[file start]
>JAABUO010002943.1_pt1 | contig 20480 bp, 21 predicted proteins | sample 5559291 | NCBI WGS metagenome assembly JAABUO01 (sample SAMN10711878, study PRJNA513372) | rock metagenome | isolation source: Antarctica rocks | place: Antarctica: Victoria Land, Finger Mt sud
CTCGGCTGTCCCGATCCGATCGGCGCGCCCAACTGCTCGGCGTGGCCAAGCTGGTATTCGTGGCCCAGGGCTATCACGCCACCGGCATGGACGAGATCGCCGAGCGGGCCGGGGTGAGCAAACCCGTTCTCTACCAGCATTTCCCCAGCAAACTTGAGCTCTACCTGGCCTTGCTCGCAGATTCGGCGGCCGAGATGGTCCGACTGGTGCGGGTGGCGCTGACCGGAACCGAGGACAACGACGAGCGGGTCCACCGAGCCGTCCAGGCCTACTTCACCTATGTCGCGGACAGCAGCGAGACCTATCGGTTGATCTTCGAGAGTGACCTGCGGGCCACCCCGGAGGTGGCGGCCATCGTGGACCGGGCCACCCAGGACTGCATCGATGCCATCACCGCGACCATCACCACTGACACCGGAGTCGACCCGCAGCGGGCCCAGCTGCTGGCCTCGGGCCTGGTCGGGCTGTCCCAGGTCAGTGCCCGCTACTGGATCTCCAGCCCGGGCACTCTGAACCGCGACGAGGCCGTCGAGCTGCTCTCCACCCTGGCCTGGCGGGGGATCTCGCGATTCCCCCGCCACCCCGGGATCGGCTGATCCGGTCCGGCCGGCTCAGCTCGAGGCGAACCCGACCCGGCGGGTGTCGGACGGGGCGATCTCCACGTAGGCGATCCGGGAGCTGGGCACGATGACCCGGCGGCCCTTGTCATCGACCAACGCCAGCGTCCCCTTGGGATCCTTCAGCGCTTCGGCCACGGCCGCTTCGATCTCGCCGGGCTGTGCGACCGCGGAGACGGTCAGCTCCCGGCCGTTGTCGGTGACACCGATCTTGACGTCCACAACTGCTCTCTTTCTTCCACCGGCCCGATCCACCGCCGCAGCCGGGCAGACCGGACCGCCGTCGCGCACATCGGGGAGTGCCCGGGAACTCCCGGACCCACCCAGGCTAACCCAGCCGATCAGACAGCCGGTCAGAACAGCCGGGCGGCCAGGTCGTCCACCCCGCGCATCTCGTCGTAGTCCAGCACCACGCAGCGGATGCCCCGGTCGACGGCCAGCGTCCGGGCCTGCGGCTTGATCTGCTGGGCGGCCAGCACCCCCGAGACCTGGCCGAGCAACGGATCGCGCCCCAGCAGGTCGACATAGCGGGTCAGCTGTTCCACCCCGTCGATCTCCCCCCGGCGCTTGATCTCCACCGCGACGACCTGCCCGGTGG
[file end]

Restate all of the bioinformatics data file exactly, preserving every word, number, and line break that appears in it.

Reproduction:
>JAABUO010002943.1_pt1 | contig 20480 bp, 21 predicted proteins | sample 5559291 | NCBI WGS metagenome assembly JAABUO01 (sample SAMN10711878, study PRJNA513372) | rock metagenome | isolation source: Antarctica rocks | place: Antarctica: Victoria Land, Finger Mt sud
CTCGGCTGTCCCGATCCGATCGGCGCGCCCAACTGCTCGGCGTGGCCAAGCTGGTATTCGTGGCCCAGGGCTATCACGCCACCGGCATGGACGAGATCGCCGAGCGGGCCGGGGTGAGCAAACCCGTTCTCTACCAGCATTTCCCCAGCAAACTTGAGCTCTACCTGGCCTTGCTCGCAGATTCGGCGGCCGAGATGGTCCGACTGGTGCGGGTGGCGCTGACCGGAACCGAGGACAACGACGAGCGGGTCCACCGAGCCGTCCAGGCCTACTTCACCTATGTCGCGGACAGCAGCGAGACCTATCGGTTGATCTTCGAGAGTGACCTGCGGGCCACCCCGGAGGTGGCGGCCATCGTGGACCGGGCCACCCAGGACTGCATCGATGCCATCACCGCGACCATCACCACTGACACCGGAGTCGACCCGCAGCGGGCCCAGCTGCTGGCCTCGGGCCTGGTCGGGCTGTCCCAGGTCAGTGCCCGCTACTGGATCTCCAGCCCGGGCACTCTGAACCGCGACGAGGCCGTCGAGCTGCTCTCCACCCTGGCCTGGCGGGGGATCTCGCGATTCCCCCGCCACCCCGGGATCGGCTGATCCGGTCCGGCCGGCTCAGCTCGAGGCGAACCCGACCCGGCGGGTGTCGGACGGGGCGATCTCCACGTAGGCGATCCGGGAGCTGGGCACGATGACCCGGCGGCCCTTGTCATCGACCAACGCCAGCGTCCCCTTGGGATCCTTCAGCGCTTCGGCCACGGCCGCTTCGATCTCGCCGGGCTGTGCGACCGCGGAGACGGTCAGCTCCCGGCCGTTGTCGGTGACACCGATCTTGACGTCCACAACTGCTCTCTTTCTTCCACCGGCCCGATCCACCGCCGCAGCCGGGCAGACCGGACCGCCGTCGCGCACATCGGGGAGTGCCCGGGAACTCCCGGACCCACCCAGGCTAACCCAGCCGATCAGACAGCCGGTCAGAACAGCCGGGCGGCCAGGTCGTCCACCCCGCGCATCTCGTCGTAGTCCAGCACCACGCAGCGGATGCCCCGGTCGACGGCCAGCGTCCGGGCCTGCGGCTTGATCTGCTGGGCGGCCAGCACCCCCGAGACCTGGCCGAGCAACGGATCGCGCCCCAGCAGGTCGACATAGCGGGTCAGCTGTTCCACCCCGTCGATCTCCCCCCGGCGCTTGATCTCCACCGCGACGACCTGCCCGGTGG